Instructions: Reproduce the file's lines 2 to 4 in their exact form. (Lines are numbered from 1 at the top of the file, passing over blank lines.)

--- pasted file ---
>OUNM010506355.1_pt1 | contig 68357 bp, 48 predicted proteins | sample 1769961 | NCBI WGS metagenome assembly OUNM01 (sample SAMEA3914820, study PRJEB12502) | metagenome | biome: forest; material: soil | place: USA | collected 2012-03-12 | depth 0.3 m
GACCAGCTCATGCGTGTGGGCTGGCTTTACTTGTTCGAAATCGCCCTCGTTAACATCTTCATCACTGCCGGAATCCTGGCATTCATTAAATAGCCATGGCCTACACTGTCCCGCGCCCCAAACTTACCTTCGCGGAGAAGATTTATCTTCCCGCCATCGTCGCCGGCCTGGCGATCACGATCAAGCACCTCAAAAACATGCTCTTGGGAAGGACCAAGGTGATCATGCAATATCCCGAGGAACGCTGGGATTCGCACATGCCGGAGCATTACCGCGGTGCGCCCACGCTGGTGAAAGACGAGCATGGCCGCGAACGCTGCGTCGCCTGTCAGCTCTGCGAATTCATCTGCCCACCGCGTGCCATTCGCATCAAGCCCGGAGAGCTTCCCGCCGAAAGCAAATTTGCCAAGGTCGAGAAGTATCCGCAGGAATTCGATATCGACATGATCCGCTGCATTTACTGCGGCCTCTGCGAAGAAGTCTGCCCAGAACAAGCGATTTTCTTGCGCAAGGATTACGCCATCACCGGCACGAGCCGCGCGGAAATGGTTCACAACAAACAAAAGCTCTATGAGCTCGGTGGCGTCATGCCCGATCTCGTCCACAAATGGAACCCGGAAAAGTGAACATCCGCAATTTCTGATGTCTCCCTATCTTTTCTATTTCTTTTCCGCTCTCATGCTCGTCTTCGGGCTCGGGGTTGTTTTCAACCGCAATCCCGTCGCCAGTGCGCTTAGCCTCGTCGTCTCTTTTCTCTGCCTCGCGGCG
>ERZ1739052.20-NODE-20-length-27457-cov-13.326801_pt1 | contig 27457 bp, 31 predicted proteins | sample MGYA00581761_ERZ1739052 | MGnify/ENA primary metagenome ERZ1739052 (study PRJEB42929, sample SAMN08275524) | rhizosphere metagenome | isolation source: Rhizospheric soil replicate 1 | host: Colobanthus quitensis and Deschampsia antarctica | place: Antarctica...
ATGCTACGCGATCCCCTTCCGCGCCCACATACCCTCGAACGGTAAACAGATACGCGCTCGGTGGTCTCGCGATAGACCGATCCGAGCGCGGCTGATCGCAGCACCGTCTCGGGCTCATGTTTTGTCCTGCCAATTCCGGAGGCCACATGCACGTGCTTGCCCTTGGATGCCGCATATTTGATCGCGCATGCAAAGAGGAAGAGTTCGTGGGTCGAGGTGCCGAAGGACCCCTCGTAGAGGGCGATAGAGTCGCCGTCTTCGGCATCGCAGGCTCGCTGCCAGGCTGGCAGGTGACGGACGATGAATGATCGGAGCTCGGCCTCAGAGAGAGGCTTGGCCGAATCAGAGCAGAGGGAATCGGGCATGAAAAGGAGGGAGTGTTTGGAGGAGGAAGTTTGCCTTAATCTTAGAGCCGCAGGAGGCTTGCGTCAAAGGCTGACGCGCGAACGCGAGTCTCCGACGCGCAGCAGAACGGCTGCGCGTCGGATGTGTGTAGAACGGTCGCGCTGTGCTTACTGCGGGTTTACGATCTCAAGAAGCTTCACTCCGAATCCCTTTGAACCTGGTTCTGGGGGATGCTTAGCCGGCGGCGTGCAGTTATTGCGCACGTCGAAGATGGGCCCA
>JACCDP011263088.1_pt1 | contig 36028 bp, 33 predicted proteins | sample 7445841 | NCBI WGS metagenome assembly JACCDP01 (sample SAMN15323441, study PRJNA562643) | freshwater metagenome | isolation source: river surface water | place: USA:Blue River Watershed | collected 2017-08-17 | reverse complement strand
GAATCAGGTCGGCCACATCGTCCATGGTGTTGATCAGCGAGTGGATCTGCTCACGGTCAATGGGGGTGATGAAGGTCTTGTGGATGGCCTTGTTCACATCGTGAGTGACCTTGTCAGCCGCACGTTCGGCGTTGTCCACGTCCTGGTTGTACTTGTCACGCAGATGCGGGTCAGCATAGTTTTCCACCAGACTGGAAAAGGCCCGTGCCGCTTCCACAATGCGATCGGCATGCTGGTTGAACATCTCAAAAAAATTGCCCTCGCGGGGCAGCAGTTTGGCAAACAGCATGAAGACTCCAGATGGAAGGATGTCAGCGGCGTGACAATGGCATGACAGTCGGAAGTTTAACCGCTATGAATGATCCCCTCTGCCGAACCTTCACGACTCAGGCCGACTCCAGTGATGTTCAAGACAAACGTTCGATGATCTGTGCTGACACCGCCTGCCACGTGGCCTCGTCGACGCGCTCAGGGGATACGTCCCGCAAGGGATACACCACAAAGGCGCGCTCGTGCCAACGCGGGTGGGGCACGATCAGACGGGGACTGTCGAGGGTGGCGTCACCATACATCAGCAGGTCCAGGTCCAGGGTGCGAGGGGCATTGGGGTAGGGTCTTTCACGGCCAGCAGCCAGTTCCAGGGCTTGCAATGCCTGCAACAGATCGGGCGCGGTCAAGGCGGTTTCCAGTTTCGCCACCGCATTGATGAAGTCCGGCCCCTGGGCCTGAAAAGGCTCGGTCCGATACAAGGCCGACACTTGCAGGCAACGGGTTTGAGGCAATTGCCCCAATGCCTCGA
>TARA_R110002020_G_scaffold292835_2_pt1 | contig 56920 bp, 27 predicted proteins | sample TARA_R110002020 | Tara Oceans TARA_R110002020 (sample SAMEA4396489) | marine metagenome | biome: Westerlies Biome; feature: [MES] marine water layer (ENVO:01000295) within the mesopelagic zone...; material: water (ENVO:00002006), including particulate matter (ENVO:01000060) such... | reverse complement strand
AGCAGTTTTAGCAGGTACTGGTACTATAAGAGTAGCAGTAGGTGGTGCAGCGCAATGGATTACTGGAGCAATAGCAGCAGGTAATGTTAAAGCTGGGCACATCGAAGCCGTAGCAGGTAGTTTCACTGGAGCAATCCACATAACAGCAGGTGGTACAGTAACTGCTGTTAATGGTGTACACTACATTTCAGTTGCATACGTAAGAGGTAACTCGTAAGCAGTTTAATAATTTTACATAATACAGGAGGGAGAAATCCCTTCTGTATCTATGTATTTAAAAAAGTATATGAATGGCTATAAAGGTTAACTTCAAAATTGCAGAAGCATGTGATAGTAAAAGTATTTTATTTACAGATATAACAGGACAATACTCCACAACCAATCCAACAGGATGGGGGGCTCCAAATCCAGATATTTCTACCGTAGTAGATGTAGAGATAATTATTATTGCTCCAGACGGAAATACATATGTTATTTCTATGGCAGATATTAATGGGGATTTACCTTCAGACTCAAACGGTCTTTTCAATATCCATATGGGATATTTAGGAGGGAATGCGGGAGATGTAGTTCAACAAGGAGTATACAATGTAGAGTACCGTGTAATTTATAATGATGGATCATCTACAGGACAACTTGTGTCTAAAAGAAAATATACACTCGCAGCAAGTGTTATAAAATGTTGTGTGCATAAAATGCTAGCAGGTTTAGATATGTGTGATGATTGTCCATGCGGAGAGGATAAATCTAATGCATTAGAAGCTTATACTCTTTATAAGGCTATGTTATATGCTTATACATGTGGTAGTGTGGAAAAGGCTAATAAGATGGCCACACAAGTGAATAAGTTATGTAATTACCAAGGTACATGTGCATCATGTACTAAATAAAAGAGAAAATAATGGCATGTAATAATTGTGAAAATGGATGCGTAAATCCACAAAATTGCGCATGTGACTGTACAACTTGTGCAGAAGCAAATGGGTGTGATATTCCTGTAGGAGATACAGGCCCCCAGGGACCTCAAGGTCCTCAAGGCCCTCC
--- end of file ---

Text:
GACCAGCTCATGCGTGTGGGCTGGCTTTACTTGTTCGAAATCGCCCTCGTTAACATCTTCATCACTGCCGGAATCCTGGCATTCATTAAATAGCCATGGCCTACACTGTCCCGCGCCCCAAACTTACCTTCGCGGAGAAGATTTATCTTCCCGCCATCGTCGCCGGCCTGGCGATCACGATCAAGCACCTCAAAAACATGCTCTTGGGAAGGACCAAGGTGATCATGCAATATCCCGAGGAACGCTGGGATTCGCACATGCCGGAGCATTACCGCGGTGCGCCCACGCTGGTGAAAGACGAGCATGGCCGCGAACGCTGCGTCGCCTGTCAGCTCTGCGAATTCATCTGCCCACCGCGTGCCATTCGCATCAAGCCCGGAGAGCTTCCCGCCGAAAGCAAATTTGCCAAGGTCGAGAAGTATCCGCAGGAATTCGATATCGACATGATCCGCTGCATTTACTGCGGCCTCTGCGAAGAAGTCTGCCCAGAACAAGCGATTTTCTTGCGCAAGGATTACGCCATCACCGGCACGAGCCGCGCGGAAATGGTTCACAACAAACAAAAGCTCTATGAGCTCGGTGGCGTCATGCCCGATCTCGTCCACAAATGGAACCCGGAAAAGTGAACATCCGCAATTTCTGATGTCTCCCTATCTTTTCTATTTCTTTTCCGCTCTCATGCTCGTCTTCGGGCTCGGGGTTGTTTTCAACCGCAATCCCGTCGCCAGTGCGCTTAGCCTCGTCGTCTCTTTTCTCTGCCTCGCGGCG
>ERZ1739052.20-NODE-20-length-27457-cov-13.326801_pt1 | contig 27457 bp, 31 predicted proteins | sample MGYA00581761_ERZ1739052 | MGnify/ENA primary metagenome ERZ1739052 (study PRJEB42929, sample SAMN08275524) | rhizosphere metagenome | isolation source: Rhizospheric soil replicate 1 | host: Colobanthus quitensis and Deschampsia antarctica | place: Antarctica...
ATGCTACGCGATCCCCTTCCGCGCCCACATACCCTCGAACGGTAAACAGATACGCGCTCGGTGGTCTCGCGATAGACCGATCCGAGCGCGGCTGATCGCAGCACCGTCTCGGGCTCATGTTTTGTCCTGCCAATTCCGGAGGCCACATGCACGTGCTTGCCCTTGGATGCCGCATATTTGATCGCGCATGCAAAGAGGAAGAGTTCGTGGGTCGAGGTGCCGAAGGACCCCTCGTAGAGGGCGATAGAGTCGCCGTCTTCGGCATCGCAGGCTCGCTGCCAGGCTGGCAGGTGACGGACGATGAATGATCGGAGCTCGGCCTCAGAGAGAGGCTTGGCCGAATCAGAGCAGAGGGAATCGGGCATGAAAAGGAGGGAGTGTTTGGAGGAGGAAGTTTGCCTTAATCTTAGAGCCGCAGGAGGCTTGCGTCAAAGGCTGACGCGCGAACGCGAGTCTCCGACGCGCAGCAGAACGGCTGCGCGTCGGATGTGTGTAGAACGGTCGCGCTGTGCTTACTGCGGGTTTACGATCTCAAGAAGCTTCACTCCGAATCCCTTTGAACCTGGTTCTGGGGGATGCTTAGCCGGCGGCGTGCAGTTATTGCGCACGTCGAAGATGGGCCCA